In order to keep a reaction moving in the forward direction, we must supply reactant molecules and remove product molecules; in effect, we must provide a small driving force. When the driving force is very small, the reaction will take nearly as many backward steps as forward ones, but on the average it will move forward. In order to provide the driving force we must expend energy, but as in our ball-and-pipe realization of the Fredkin gate the total amount of energy can be as small as we wish; if we are willing to allow a long time for an operation, there is no minimum amount of energy that must be expended. The reason is that the total energy dissipated depends on the number of forward steps divided by the number of backward steps. (It is actually proportional to the logarithm of this ratio, but as the ratio increases or decreases so does its logarithm.) The slower the reaction moves forward, the smaller the ratio will be. (The analogy of the faster and slower swimmers is valid once again: it requires less total energy to go the same net number of reaction steps forward if the reaction moves slowly.)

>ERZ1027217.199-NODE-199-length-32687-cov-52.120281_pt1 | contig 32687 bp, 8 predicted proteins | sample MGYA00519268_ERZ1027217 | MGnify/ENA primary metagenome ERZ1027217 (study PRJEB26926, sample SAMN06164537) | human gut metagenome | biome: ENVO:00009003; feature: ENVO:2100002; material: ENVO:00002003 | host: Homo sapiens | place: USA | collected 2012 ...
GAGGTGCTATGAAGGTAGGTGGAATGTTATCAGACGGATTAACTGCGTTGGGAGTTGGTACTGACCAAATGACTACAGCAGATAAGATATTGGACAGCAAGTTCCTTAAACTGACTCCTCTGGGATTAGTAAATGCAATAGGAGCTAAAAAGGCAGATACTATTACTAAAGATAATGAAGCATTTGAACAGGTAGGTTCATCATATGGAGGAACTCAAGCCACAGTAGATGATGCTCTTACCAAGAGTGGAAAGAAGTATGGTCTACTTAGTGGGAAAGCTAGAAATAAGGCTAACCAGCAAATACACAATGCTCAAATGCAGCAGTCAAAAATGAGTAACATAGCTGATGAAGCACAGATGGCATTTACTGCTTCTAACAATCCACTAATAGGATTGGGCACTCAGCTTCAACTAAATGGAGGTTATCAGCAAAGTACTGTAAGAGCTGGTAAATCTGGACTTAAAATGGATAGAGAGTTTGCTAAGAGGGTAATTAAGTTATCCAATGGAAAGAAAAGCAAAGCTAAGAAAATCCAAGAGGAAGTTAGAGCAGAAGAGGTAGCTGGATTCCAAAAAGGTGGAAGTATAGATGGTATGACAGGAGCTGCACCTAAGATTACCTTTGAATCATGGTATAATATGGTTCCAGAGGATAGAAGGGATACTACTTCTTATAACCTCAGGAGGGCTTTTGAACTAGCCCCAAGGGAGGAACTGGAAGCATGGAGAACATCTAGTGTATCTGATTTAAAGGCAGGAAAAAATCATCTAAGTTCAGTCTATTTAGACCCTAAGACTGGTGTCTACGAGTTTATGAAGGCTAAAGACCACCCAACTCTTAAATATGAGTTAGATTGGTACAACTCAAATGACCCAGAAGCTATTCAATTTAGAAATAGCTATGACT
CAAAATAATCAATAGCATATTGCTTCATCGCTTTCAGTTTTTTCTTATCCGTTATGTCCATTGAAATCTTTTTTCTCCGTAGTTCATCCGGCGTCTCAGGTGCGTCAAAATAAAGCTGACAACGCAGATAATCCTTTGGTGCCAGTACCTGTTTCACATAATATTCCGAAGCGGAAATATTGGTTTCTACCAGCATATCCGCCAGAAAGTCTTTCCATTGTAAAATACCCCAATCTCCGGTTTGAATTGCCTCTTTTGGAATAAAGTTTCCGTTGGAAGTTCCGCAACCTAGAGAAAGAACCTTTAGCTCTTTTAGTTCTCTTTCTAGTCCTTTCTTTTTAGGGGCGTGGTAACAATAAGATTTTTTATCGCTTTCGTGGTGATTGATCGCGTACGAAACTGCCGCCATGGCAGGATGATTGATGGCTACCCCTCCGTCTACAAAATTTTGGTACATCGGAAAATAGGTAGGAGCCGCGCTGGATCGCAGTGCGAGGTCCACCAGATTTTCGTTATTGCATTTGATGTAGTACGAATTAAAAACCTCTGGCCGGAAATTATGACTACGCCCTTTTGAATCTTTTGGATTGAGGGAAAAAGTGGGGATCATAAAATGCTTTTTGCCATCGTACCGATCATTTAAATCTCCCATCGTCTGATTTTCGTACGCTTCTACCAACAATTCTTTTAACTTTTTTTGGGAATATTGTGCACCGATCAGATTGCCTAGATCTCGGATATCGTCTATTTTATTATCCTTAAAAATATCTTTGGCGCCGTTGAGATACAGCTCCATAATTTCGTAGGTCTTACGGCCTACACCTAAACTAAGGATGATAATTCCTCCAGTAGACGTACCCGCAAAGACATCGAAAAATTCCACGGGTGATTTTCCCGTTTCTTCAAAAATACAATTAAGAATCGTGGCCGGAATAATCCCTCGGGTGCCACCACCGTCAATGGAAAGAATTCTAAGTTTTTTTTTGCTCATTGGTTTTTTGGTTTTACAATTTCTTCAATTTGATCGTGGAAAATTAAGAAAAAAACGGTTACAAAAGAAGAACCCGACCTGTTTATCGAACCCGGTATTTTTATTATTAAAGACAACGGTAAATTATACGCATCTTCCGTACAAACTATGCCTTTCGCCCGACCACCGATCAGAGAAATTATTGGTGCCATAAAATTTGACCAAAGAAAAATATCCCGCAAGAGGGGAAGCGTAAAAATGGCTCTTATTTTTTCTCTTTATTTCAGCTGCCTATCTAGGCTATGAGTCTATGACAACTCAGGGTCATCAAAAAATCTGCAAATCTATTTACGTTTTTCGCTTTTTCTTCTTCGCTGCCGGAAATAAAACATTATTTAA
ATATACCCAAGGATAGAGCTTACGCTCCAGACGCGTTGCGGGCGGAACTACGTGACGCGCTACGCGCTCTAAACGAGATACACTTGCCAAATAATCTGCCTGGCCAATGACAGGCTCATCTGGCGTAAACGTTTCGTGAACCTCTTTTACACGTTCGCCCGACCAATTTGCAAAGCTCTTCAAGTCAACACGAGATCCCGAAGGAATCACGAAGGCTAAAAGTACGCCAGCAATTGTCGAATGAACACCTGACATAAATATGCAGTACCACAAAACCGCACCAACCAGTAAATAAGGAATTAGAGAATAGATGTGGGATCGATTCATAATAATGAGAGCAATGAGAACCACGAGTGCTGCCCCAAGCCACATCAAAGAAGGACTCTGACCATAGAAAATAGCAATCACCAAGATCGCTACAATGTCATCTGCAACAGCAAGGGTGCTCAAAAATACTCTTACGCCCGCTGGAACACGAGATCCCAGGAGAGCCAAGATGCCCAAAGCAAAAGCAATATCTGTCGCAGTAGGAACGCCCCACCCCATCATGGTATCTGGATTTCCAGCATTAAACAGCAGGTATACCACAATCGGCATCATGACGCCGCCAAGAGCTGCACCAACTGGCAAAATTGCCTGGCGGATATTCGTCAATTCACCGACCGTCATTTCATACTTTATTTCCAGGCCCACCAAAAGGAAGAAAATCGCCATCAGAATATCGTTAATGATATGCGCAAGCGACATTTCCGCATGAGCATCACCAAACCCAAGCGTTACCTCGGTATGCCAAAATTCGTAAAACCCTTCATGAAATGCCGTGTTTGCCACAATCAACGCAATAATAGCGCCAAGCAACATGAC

We can see how a Brownian Turing machine might work by examining a Brownian tape-copying machine that already exists in nature: RNA polymerase, the enzyme that helps to construct RNA copies of the DNA constituting a gene. A single strand of DNA is much like the tape of a Turing machine. At each position along the strand there is one of four "bases": adenine, guanine, cytosine or thymine (abbreviated A, G, C and I). RNA is a similar chain like molecule whose four bases, adenine, guanine, cytosine and uracil (A. G. C and U) bind to "complementary" DNA bases.